If something doesn’t work, we’re really happy to move on and try something else.
We’re really happy to get others involved if it makes things better.
Our whole approach is based on humanity rather than institutions.
If it doesn’t feel right, we’ll change it up.
And we’ll talk about it, openly, without shame.
Obviously, the sex metaphor thingy can be stretched ad infintum but I think there’s something in it.
And it’s not something that we’re alone in. Mistress have turned it into an operating principle.
Don’t get me wrong. Marriage is a beautiful thing, especially if founded on great and regular sex.
But when you’re dating, looking for a new partner, you don’t want to be thinking about your wedding just yet. You want to be having a bit of fun, working towards a union based on empathy and love built up over time.
And you certainly don’t want to walk into a loveless marriage straight off the bat, with someone who’s already married to lots of other people, with the broken shards of umpteen failed, bitter marriages littered through their past and clouding their day-to-day.
- Will you marry me?
- Would you mind if we had lots of sex first?
I’ll keep this brief. For reference I’ve been at Cannes for the last week and I’m listening to James Blake as I type.
This is potentially a new golden age for our industry.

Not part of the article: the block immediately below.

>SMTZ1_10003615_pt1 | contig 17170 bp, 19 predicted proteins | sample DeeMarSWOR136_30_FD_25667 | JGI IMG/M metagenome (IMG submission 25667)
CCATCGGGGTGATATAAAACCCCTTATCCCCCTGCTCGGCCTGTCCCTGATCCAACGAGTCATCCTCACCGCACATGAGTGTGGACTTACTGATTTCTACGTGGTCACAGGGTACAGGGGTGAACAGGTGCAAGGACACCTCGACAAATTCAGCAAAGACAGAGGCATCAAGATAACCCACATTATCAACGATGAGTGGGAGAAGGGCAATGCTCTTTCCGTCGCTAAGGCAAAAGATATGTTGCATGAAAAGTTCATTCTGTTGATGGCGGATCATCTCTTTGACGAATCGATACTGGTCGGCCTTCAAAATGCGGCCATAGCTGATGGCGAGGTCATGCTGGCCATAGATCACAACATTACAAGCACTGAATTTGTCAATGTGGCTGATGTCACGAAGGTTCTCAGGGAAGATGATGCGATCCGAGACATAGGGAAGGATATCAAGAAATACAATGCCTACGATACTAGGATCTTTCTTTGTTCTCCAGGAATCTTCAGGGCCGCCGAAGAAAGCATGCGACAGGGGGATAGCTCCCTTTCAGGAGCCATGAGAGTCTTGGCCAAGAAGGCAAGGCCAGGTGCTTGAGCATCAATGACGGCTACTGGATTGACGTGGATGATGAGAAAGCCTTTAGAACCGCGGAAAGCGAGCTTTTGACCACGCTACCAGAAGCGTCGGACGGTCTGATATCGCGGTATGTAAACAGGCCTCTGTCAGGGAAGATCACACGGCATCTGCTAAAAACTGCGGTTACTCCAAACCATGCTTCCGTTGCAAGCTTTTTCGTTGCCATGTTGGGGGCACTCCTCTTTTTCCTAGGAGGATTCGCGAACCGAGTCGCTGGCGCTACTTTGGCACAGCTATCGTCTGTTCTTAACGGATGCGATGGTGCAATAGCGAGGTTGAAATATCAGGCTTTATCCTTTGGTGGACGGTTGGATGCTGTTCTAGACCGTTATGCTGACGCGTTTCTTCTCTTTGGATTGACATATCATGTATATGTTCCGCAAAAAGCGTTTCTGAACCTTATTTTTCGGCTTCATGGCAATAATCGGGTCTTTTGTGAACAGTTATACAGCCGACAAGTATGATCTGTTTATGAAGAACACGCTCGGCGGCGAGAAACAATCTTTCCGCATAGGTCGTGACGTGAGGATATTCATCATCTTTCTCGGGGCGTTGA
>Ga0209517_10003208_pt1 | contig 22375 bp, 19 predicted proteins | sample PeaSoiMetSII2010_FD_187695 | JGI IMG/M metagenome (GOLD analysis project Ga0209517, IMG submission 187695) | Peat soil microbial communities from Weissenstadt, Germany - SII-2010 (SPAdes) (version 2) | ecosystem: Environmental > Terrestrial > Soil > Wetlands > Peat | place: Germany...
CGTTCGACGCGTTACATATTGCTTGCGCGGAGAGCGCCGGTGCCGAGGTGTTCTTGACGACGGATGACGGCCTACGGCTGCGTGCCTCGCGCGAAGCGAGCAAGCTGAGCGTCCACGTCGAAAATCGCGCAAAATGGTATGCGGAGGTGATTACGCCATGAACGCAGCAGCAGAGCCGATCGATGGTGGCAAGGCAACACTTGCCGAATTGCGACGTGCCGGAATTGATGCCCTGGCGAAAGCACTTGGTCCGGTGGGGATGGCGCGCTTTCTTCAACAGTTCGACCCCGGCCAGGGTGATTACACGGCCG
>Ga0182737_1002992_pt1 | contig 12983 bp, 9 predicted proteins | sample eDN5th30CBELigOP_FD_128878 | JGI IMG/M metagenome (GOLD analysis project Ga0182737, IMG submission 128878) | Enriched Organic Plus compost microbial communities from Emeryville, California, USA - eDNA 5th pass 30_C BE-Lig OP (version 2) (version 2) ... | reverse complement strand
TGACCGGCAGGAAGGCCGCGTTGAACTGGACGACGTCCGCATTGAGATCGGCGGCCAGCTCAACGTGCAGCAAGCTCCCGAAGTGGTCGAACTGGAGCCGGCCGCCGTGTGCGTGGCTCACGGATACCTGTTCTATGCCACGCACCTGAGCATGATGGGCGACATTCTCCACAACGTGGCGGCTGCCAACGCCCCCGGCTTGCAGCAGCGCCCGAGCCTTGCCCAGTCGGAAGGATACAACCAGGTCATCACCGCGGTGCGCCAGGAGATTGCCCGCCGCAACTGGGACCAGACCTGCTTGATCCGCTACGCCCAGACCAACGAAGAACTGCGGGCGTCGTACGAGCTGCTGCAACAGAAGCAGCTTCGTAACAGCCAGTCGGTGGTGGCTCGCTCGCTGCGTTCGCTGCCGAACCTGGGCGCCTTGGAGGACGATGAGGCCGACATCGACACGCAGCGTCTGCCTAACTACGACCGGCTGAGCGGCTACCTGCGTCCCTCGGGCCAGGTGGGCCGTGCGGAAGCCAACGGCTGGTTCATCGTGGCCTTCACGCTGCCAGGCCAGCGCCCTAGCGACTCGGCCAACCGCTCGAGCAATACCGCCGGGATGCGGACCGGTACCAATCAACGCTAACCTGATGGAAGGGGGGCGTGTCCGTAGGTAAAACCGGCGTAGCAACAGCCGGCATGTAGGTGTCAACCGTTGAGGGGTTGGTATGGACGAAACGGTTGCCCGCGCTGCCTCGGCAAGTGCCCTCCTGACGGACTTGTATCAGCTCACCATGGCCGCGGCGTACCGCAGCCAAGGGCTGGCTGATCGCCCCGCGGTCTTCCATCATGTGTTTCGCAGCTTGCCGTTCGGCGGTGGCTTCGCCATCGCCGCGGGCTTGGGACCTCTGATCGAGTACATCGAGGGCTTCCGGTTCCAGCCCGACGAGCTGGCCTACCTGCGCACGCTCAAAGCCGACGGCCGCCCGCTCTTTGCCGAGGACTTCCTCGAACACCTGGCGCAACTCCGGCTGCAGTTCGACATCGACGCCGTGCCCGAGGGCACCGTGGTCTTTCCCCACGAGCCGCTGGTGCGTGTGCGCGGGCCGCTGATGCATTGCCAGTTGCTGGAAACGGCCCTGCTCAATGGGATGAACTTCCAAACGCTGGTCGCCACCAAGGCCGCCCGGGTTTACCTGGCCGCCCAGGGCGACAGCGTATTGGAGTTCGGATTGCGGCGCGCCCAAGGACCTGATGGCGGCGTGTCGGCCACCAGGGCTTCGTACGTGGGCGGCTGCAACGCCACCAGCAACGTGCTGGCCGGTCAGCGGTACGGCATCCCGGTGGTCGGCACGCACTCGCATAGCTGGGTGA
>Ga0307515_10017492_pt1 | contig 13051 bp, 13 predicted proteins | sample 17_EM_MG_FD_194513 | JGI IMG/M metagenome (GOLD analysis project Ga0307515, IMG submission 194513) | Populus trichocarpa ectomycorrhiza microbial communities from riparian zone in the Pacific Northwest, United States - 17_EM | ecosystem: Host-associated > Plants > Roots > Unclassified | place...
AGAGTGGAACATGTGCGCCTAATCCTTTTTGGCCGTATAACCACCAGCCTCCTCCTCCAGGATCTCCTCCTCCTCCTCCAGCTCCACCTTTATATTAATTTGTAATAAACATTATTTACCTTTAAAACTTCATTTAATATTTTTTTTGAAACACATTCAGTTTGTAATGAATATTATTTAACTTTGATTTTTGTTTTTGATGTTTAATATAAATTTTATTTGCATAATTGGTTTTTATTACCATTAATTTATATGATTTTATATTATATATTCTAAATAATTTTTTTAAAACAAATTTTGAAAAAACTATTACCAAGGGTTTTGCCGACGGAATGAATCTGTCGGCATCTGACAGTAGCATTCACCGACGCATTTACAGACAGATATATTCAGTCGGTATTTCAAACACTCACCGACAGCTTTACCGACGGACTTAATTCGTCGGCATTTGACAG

Digital thinking has returned us to an understanding of people as human beings rather than consumers.
We have to be sympathetic and empathetic now. Nothing else will wash.
We have to meet human needs. Understand.
This is amazing. For so long our industry has treated its audience as mute and manipulatable.
I love this. I think it reframes our relationships and conversations with our clients.
But it also renders our industry more noble.
This should, in theory, attract a better breed of people to work in our industry.
Philosophers who can code. Anthropologists, psychologists, humanitarians.
Maybe, if we continue to think of human beings and add value, we can be come a constructive industry rather than a destructive one.
God, I hope so.
I should add that nothing I saw in the Valhalla that is Cannes this week reinforced my hopes and dreams.
But I’m not giving up on the notion just yet.
We’re extremely excited to announce the launch of Forecast, a new global weather service.
About a year ago, we released a little app for the iPhone and iPad called Dark Sky, attempting to do something new and interesting for weather forecasting, a field we think had become pretty stagnant….
*You have to feel obscurely proud that a sci-fi writer pulled off all of that all at once